Column: Chiney Ogwumike is ready for challenge of rebuilding with Sparks
Opting out of the WNBA’s pandemic-shortened 2020 season was a difficult decision for Sparks forward Chiney Ogwumike, but her history of microfracture surgery and a torn Achilles tendon demanded that she get more time to prepare than the condensed calendar allowed. Although she was physically distanced from the bubble that operated in Bradenton, Fla., her emotional connection to her teammates remained strong.
“I’d be watching and be like, ‘Man, set some screens, get some rebounds,’” she said.
This season, she will be able to tell them that in person.
Ogwumike, a two-time WNBA All-Star and a vice president of the Women’s National Basketball Players Assn., last week signed a two-year deal to return to the Sparks. Her older sister and teammate, six-time All-Star and WNBPA president Nneka Ogwumike, has reached a verbal commitment to return in 2021.
The schedule for the WNBA’s 25th season hasn’t been announced, but Chiney Ogwumike is perfectly positioned to break the news when it’s released. The 28-year-old Texas native began taking steps toward a future in broadcasting early in her basketball career, appearing on camera for ESPN while she played for the Connecticut Sun, and last year she became the first Black woman to co-host a nationally syndicated show on ESPN radio.
That makes for a hectic schedule that takes her from the gym to radio and TV studios, and yoga sessions when she can fit them in. She also does extensive preparation for the variety of topics that come up on her radio show with Mike Golic Jr. “Your girl isn’t just talking about basketball anymore,” she said with a laugh during a webinar with the media on Monday.
Chiney Ogwumike, a two-time WNBA All-Star known for her social justice advocacy, has re-signed with the Sparks ahead of the 2021 season.
Her world has grown beyond the court, but the game and the opportunities it has given her to shape her life and improve the lives of others remains at its center. Working with the players’ union to raise their collective voice for social justice — she was an election poll worker in her hometown of Houston in November — and discussing social issues on the air are as natural to her as refining ways to break down defenses.
“They’re all just passions of mine and they all stem from basketball so it doesn’t feel like work,” she said.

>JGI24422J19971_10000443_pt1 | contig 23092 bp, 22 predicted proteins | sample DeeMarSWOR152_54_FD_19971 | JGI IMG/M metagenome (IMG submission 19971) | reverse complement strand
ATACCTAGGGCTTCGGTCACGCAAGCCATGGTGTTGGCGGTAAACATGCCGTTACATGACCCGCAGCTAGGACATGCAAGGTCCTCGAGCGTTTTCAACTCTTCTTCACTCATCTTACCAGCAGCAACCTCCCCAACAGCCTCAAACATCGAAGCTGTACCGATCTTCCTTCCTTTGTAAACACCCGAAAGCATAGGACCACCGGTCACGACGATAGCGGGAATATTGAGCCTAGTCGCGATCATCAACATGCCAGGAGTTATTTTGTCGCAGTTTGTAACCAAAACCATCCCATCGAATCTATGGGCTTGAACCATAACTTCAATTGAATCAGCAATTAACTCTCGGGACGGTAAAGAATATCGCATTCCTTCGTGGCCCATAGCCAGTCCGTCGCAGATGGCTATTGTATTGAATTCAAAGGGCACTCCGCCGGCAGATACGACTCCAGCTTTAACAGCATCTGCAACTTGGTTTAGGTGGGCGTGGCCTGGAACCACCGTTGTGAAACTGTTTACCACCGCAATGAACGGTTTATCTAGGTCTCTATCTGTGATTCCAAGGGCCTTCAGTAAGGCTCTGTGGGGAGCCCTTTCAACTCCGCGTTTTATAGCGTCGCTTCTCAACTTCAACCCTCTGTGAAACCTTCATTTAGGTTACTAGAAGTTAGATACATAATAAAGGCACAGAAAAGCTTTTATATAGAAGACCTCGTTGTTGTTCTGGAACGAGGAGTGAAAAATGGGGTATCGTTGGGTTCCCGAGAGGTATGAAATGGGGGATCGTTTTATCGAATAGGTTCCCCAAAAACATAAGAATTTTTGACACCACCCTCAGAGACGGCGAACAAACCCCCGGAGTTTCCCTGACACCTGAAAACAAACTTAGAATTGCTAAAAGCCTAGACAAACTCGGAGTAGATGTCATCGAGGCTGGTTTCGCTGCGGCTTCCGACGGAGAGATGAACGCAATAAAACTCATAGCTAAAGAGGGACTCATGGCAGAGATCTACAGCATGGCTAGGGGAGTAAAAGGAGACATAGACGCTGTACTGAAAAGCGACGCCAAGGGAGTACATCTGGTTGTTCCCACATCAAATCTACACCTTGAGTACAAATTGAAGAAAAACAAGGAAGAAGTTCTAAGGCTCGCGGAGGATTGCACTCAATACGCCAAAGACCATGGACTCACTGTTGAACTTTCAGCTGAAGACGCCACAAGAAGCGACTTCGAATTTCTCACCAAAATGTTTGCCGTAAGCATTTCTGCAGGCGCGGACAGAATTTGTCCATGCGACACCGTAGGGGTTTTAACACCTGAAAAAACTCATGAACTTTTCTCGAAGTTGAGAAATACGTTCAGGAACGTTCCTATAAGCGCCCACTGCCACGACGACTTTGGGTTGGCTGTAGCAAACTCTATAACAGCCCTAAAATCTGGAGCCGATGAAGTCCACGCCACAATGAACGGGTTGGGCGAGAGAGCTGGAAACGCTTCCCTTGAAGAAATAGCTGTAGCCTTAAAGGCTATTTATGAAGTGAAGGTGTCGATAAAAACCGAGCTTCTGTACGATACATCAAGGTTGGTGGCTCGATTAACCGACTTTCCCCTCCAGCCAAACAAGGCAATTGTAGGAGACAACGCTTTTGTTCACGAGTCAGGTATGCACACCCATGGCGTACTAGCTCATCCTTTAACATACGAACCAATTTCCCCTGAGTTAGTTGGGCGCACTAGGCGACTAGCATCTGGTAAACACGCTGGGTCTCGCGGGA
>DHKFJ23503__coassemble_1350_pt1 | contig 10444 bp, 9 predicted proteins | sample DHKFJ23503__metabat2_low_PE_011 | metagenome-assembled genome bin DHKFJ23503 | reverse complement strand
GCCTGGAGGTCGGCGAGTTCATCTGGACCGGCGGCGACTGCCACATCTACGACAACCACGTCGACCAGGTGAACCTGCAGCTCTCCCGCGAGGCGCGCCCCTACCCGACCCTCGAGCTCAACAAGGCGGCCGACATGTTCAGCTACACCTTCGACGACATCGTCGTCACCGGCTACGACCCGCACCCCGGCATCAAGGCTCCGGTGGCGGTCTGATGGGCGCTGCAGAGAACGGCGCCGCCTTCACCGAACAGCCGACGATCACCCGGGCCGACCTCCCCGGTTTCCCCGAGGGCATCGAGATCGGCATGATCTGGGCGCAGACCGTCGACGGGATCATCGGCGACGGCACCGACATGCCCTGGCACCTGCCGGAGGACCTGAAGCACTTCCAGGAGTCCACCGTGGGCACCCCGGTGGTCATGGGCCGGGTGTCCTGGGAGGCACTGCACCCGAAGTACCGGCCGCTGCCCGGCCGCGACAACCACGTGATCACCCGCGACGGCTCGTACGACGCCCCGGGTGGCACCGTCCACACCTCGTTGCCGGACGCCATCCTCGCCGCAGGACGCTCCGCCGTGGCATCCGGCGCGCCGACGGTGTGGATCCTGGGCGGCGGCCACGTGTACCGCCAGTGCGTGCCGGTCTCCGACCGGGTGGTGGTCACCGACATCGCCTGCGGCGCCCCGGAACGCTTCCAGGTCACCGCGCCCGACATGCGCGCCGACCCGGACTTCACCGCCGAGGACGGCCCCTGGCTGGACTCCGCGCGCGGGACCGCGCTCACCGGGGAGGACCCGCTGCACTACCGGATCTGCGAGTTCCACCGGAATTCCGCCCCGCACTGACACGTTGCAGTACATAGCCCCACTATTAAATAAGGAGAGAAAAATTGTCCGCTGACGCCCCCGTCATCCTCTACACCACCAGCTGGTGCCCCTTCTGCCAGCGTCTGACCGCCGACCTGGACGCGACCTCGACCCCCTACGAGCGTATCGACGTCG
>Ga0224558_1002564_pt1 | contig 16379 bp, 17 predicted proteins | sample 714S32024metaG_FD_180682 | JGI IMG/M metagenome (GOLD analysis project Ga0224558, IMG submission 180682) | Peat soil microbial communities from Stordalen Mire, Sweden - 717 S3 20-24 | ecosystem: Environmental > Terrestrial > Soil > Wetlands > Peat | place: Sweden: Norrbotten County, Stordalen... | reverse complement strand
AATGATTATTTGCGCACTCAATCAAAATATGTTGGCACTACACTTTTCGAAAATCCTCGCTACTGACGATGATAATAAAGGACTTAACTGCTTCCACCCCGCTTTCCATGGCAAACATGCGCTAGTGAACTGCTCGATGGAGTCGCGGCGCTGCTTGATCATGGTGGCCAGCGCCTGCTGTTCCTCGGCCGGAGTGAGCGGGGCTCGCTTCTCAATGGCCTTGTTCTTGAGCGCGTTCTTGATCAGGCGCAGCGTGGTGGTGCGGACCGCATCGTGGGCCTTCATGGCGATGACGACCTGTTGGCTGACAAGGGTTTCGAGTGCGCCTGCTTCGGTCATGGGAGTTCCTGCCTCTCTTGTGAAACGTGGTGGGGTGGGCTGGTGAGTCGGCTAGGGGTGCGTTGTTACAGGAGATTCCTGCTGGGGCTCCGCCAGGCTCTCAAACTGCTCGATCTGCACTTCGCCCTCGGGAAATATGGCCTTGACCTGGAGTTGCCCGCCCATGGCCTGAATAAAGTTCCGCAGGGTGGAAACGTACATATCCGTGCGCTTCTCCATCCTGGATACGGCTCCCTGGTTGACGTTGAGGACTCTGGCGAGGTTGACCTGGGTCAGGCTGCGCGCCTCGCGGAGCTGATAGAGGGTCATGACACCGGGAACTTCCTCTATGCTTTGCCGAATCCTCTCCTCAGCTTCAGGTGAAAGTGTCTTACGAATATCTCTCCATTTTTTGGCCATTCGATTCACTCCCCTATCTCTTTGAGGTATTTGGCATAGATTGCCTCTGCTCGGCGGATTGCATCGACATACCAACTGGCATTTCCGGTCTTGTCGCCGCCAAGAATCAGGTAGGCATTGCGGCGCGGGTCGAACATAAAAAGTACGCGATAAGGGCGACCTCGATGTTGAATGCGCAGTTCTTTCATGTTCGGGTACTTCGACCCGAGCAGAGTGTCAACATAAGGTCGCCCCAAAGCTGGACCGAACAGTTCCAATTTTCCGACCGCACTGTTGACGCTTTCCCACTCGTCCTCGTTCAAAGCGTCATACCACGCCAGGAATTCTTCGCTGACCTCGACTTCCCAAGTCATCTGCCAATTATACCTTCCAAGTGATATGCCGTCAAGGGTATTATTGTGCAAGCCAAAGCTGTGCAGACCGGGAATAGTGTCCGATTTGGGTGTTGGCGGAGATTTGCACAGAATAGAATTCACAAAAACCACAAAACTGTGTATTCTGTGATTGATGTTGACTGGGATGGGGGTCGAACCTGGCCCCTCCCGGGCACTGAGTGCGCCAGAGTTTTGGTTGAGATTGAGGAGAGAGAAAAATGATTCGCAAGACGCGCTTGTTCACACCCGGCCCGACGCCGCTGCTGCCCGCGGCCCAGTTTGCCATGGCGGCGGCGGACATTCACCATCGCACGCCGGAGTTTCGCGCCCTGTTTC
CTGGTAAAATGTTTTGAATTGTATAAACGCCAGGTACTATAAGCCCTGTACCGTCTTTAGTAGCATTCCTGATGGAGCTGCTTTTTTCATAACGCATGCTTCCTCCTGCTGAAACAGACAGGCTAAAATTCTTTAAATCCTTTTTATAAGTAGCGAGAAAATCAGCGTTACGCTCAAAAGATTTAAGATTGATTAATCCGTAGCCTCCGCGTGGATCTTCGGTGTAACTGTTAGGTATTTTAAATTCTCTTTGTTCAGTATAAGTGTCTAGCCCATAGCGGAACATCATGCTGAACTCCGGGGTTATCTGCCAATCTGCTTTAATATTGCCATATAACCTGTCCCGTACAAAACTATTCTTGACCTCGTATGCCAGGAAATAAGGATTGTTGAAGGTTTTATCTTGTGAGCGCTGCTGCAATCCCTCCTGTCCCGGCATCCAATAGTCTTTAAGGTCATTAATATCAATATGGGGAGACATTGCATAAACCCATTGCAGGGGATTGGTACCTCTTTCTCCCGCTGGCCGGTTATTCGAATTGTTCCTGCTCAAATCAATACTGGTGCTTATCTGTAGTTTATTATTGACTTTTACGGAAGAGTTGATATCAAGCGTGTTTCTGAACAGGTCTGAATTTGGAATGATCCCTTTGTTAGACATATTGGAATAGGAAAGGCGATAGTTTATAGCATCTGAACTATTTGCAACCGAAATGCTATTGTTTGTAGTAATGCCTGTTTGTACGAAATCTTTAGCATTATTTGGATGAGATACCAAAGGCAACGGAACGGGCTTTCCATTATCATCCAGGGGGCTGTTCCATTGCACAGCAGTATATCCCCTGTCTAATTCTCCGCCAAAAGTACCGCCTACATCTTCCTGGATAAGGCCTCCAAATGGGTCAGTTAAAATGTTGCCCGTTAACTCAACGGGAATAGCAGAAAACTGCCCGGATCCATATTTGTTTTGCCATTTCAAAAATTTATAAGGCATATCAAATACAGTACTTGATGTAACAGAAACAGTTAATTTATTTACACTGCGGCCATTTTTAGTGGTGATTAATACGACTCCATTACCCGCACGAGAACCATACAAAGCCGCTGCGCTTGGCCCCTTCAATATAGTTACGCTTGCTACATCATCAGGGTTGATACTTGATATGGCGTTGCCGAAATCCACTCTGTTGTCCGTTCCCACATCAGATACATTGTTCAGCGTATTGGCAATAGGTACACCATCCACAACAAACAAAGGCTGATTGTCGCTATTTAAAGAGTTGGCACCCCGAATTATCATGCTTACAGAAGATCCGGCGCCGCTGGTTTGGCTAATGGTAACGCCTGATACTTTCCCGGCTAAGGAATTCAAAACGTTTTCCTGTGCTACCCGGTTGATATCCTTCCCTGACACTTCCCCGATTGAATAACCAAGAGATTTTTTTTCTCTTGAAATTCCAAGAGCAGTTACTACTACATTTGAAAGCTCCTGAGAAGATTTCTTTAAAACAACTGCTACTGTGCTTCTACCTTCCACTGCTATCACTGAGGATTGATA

That’s why she didn’t consider retiring to pursue broadcasting full time and has chosen to rebuild her body and her conditioning with a return to the Sparks after about a year-and-a-half off the court.
“I just opted out this season. And I know a lot of people will bring these questions because I’ve missed a couple of seasons due to injury, so it’s not like I’ve had that consistency,” said Ogwumike, who sat out the 2015 and 2017 seasons while with Connecticut.
“I never once wavered. I’m always going to train. That just has always been a part of my routine. When the team was in the bubble it was [a matter of] getting as healthy as possible so that the next season I’ll be in a better position than I was before. It’s never crossed my mind, even though a lot of people have asked and I just sort of brush it off like, they just know me probably just on TV or from broadcast. I’m just glad that being on the court with the Sparks will give a resounding answer.”
Ogwumike, who averaged 9.6 points and 5.8 rebounds in 21.8 minutes in 2019, will return to a revamped lineup. The Sparks, who were eliminated in the second round of the 2020 playoffs, suffered major losses when starters Candace Parker and Chelsea Gray left as free agents. New additions include All-Star point guard Erica Wheeler, who sat out last season after testing positive for COVID-19, and center Amanda Zahui B., who Ogwumike called “a sniper, pretty much a guard in a post body.”
It will be a different team, one that likely will need time to find chemistry and hit its stride. Making the playoffs looms as a challenge too. “While many people might be focusing on what we do not have, what we do have actually can hold us together pretty nicely as a team and I think everyone has a chip on their shoulder here, as well,” she said.
The Sparks introduce their newest player, center Amanda Zahui B., the No. 2 overall pick in the 2015 draft who had a career year last season.
She expects her sister Nneka to be in the forefront. “She’s a natural-born leader,” Chiney said, “and I am most qualified to say that because she has led me ever since I’ve taken my first breath of life and I continue to have fun riding her coattails and following my big sis through every step of the way.”
Chiney Ogwumike’s path has led her to places she never imagined going. “My journey with the WNBA has not been a linear line,” she said.
That line has looped back around to the court, good fortune for her and for the Sparks.
“I’ve had extended periods of having to not have access to a gym the way I’d want to wake up and go and hoop like everyone else could,” she said of her past injuries, “and so I think that’s why I probably have a huge appreciation not only to play the game but talk about the game because I know it can be taken away at any time.”
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